Every seasoned marketer has been there. Whether due to a dip in the market, a miss with a product release, or simply an adjustment of the goalpost by leadership, when pressure ramps up for a company to more aggressively track toward goals, marketing feels the heat. It’s easy to become overwhelmed, fast. Next time you find yourself in that position - feeling like there’s more to be done than you can possibly do - use this list of tips to organize your plan of attack.
TIP 1: Identify the most important KPI(s)
Key performance indicators (KPIs) are the metrics you use to track how your business is doing (and/or how your marketing team in particular is performing). It’s common for a company to have whole slide decks full of them:
Customer activation rate
Customer retention rate
Cost per acquisition
Lifetime value of a customer
Return on investment
Return on ad spend
Marketing qualified leads
Sales qualified leads
Social media engagement
In moments of overwhelm, it helps to identify a north star. For yours, choose 1-3 of the KPIs that matter most to your leadership.
TIP 2: Prioritize work ruthlessly for those outcomes
Now that you’ve identified the metrics that are most important to focus on, take a look at your team’s workload. How much of it will have an effect on those KPIs you identified above? Can any of the work that isn’t driving those outcomes be deprioritized, postponed, or at least slowed down? If you can free up your team of the less critical tasks right now, they’ll have more bandwidth and zeal to tackle the projects that do.
TIP 3: Make the most of your existing content
The cleverest marketers know that using one asset to create multiple is a surefire way to create immediate scale. There are two ways you can think about repurposing your content:
You can leverage content in multiple places. A blog post may have a great paragraph that can be used to hook readers on social media. A newsletter article can be posted to your website as a blog. A podcast can be transcribed into a one-pager. You get the point - use your existing content in more than one place to get the biggest return on the time taken to make it.
You can re-send content to people who didn’t see it the first time. One of the easiest examples is sending a newsletter a second time to subscribers who didn’t open it in the first round; throw a new subject line on it and chances are, they won’t even realize the content they’re reading is recycled. Content on social media can usually be shared more than once, too, considering a small portion of your audience only sees your posts when they’re shared. Sales templates can be repurposed seasonally or for new events, ads that run on Facebook can be copied directly to Google; you get the point. It’s all about achieving more reach, more impressions, more wonderful outcomes, without doubling up on your work.
TIP 4: Learn from past performance (double down on what works).
In times of overwhelm, marketing teams can easily fall into an execution-mode crisis. Orders from the top are all about driving results, and everyone goes into launch mode. The hustle is great, to be sure. But so often in all that frantic looking forward, folks forget to also pause and take a look back. Every campaign you launch should bring learnings and insights. Whether it’s a subject line that worked particularly well, a messaging point that really didn’t, or an audience that converts higher than average, slowing down to sift through your data is likely to mean the work you do next will drive even greater than usual impact.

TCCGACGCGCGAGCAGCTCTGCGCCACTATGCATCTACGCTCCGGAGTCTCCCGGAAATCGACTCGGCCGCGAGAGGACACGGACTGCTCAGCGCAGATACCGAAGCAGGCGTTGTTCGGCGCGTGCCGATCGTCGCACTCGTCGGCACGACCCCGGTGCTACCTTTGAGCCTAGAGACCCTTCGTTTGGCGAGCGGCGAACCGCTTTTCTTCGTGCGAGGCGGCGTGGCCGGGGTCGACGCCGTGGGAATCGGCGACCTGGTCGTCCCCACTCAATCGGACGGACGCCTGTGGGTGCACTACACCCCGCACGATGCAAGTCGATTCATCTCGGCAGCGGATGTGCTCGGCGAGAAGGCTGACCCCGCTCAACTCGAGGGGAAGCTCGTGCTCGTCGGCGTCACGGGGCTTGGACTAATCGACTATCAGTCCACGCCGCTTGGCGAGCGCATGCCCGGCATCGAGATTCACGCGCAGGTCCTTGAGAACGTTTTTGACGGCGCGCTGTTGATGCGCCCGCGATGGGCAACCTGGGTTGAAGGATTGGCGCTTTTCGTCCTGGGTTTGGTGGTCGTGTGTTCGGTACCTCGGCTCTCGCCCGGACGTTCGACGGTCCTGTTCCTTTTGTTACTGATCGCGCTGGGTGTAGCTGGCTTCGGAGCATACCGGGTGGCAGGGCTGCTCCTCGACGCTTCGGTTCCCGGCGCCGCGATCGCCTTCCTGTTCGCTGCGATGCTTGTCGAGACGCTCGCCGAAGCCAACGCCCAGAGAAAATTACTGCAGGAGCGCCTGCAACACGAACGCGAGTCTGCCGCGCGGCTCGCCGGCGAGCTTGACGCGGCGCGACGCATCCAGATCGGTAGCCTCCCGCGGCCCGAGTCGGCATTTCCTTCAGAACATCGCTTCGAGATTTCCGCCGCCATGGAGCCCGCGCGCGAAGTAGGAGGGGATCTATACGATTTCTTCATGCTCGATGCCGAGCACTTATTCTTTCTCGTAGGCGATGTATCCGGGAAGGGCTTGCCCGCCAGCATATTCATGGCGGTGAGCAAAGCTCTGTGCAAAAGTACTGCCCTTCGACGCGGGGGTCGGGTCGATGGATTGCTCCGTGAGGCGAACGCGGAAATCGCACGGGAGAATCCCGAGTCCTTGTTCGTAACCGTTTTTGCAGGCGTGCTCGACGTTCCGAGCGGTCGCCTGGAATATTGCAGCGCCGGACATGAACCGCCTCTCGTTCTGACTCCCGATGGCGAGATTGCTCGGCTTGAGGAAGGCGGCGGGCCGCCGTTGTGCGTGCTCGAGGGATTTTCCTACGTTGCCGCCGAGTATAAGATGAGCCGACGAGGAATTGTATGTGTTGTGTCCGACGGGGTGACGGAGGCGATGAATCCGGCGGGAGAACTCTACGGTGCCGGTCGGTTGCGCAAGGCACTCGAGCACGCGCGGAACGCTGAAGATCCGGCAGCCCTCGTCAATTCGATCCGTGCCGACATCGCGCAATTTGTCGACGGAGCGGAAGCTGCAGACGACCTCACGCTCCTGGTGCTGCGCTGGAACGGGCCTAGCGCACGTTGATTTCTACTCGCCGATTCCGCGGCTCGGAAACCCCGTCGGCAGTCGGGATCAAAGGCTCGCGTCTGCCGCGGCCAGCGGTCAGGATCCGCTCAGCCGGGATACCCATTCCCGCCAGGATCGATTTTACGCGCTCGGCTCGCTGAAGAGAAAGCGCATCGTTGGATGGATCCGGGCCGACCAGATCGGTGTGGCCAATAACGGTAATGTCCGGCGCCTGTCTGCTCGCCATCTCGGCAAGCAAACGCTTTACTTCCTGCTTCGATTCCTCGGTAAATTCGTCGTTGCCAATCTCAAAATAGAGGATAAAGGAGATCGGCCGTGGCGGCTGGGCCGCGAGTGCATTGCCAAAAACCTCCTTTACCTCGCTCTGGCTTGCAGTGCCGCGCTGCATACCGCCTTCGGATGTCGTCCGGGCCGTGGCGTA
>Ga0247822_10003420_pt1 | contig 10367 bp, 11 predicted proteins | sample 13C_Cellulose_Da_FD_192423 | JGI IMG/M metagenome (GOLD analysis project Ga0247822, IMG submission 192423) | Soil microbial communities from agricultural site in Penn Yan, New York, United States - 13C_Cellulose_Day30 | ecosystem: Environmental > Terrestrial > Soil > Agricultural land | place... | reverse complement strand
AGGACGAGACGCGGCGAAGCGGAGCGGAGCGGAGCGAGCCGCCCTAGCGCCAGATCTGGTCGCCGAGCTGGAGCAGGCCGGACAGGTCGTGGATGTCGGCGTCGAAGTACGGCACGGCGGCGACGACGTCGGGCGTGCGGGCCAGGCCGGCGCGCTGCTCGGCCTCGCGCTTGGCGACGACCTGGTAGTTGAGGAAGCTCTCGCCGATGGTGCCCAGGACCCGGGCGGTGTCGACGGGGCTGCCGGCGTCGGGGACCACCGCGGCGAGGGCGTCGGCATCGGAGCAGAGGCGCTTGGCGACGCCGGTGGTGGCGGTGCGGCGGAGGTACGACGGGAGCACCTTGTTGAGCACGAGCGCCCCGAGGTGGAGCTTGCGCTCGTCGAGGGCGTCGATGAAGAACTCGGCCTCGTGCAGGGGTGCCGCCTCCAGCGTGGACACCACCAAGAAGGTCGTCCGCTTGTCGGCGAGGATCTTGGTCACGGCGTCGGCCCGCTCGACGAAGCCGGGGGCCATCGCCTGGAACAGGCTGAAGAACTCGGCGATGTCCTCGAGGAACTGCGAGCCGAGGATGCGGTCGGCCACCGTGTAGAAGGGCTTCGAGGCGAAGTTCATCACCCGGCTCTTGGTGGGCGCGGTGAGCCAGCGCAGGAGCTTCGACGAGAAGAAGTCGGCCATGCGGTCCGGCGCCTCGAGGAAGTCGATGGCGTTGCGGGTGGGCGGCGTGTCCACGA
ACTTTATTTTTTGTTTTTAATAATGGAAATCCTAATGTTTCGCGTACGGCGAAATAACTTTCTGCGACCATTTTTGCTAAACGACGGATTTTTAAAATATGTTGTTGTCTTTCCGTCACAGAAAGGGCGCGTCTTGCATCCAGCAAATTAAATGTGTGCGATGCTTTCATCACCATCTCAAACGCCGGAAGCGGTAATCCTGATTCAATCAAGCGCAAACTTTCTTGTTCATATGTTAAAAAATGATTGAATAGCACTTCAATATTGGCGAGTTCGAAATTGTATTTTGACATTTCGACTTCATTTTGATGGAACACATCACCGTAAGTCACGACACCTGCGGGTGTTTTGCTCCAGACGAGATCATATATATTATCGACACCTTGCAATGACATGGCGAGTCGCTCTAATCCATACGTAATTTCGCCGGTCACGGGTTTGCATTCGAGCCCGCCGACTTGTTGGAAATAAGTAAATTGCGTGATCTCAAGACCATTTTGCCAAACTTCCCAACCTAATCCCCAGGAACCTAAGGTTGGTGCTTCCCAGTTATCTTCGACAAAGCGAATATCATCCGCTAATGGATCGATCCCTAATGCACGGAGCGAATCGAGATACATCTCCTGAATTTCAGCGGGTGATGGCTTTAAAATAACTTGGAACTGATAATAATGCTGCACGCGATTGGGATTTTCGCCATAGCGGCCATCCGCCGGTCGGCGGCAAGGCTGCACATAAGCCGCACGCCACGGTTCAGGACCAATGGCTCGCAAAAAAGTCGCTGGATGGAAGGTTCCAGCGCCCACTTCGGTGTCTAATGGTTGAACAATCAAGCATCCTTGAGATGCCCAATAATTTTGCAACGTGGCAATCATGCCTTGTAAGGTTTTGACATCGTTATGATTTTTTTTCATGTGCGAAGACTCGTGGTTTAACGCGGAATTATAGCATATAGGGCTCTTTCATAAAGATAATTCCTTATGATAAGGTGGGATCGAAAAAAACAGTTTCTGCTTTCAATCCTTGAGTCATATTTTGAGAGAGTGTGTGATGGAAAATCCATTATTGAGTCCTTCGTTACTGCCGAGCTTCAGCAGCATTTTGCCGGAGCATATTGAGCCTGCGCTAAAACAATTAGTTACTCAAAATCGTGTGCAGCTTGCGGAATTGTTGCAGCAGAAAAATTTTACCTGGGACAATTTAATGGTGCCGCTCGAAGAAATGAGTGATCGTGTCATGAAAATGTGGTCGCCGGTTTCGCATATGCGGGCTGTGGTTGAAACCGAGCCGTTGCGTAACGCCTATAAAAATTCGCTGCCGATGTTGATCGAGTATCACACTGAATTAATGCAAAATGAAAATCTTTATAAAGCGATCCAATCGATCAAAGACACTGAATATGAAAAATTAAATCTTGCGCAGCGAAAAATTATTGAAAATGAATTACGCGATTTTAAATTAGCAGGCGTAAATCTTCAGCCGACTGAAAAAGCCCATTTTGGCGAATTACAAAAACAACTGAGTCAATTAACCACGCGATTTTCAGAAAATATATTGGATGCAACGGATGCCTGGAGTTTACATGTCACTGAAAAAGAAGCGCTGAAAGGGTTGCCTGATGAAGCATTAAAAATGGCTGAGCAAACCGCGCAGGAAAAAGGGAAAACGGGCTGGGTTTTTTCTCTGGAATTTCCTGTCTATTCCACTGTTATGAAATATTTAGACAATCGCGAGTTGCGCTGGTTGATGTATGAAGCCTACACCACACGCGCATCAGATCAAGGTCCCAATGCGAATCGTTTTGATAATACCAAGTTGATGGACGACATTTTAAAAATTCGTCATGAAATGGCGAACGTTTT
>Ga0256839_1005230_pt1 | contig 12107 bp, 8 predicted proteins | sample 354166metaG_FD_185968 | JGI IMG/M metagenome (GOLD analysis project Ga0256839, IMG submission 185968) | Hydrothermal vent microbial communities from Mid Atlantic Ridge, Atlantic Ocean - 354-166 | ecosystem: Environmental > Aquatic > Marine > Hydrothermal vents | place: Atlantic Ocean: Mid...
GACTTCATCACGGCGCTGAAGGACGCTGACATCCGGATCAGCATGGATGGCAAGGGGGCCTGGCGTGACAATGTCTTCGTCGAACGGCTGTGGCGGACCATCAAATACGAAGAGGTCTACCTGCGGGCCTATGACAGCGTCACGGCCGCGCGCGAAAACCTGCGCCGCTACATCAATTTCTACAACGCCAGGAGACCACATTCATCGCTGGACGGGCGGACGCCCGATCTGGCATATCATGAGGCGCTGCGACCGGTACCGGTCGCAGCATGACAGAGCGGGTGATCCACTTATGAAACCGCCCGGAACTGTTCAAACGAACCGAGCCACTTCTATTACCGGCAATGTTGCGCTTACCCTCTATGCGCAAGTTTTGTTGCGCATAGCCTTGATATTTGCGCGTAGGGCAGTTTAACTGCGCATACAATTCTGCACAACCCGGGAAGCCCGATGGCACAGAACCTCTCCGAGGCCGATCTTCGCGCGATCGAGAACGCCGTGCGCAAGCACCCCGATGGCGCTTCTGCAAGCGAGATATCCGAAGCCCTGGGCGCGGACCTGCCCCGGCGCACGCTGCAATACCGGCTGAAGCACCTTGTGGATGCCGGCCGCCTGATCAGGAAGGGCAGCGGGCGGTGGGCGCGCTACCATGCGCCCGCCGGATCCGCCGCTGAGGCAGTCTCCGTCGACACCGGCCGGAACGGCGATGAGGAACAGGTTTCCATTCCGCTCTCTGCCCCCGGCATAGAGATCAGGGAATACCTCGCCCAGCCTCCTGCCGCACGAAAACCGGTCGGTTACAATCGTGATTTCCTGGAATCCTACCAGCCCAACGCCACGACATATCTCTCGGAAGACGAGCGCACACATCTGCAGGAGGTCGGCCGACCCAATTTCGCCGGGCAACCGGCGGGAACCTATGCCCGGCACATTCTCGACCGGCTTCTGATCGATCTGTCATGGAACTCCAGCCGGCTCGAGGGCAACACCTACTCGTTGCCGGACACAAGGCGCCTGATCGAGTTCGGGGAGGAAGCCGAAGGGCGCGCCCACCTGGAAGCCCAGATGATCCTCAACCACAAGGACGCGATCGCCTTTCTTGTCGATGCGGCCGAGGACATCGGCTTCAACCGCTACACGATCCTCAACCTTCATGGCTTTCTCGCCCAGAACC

TIP 5: Get scrappy with your operating model
If doing more with less is the name of your game, taking a peek at the way work happens is definitely worth your time. Here are a few places to start:
Use AI for first drafts. Every copywriter today gets asked if AI’s taking over their job, and while technology is a far cry from capable in that, it’s not bad for generating an outline, brainstorming ideas, or writing some messy first drafts. It can be used to help beat writer's block at least.
Hire freelancers. Need more content but don’t have the budget for more hands? Check sites like Fiverr, Upwork, FlexJobs, Scripted, and Indeed to quickly assign out your freelance work.
Embed an Independent contractor. If your scope is more suited for a full time employee, but budget just isn’t in the cards, consider an independent contractor. Short term agreements and a lack of company benefits alone can save your company big bucks while still getting your team high quality expertise.
Hire an agency. If your workload is truly an all-hands-on-deck situation, or you want to hand over (most of) the reins to capable pros, contract with an agency. Oftentime for less than one full-time employee, you’ll have a whole team of experts at your beck and call. (Read more of our thoughts on hiring agencies here and here.)
TIP 6: Take a deep breath and adjust your sails for sane passage.
Moments of overwhelm - though they rarely feel it - are fleeting. A good attitude, a level head, and frequent reminders about priorities in and outside your office walls provide the only real hope of making it through without collateral damage. And while I don’t want to discount the importance of our role as marketers, I know when I’m finding myself swept away in a work crisis, it helps to remind myself that lives aren’t dependent on the success of my next marketing campaign.
Is your team going through a moment of marketing overwhelm? Wheels Up Collective is a full-stack boutique marketing agency with a senior-level team capable of adding instant bandwidth to your org. Don’t hesitate to reach out if we can be of any help.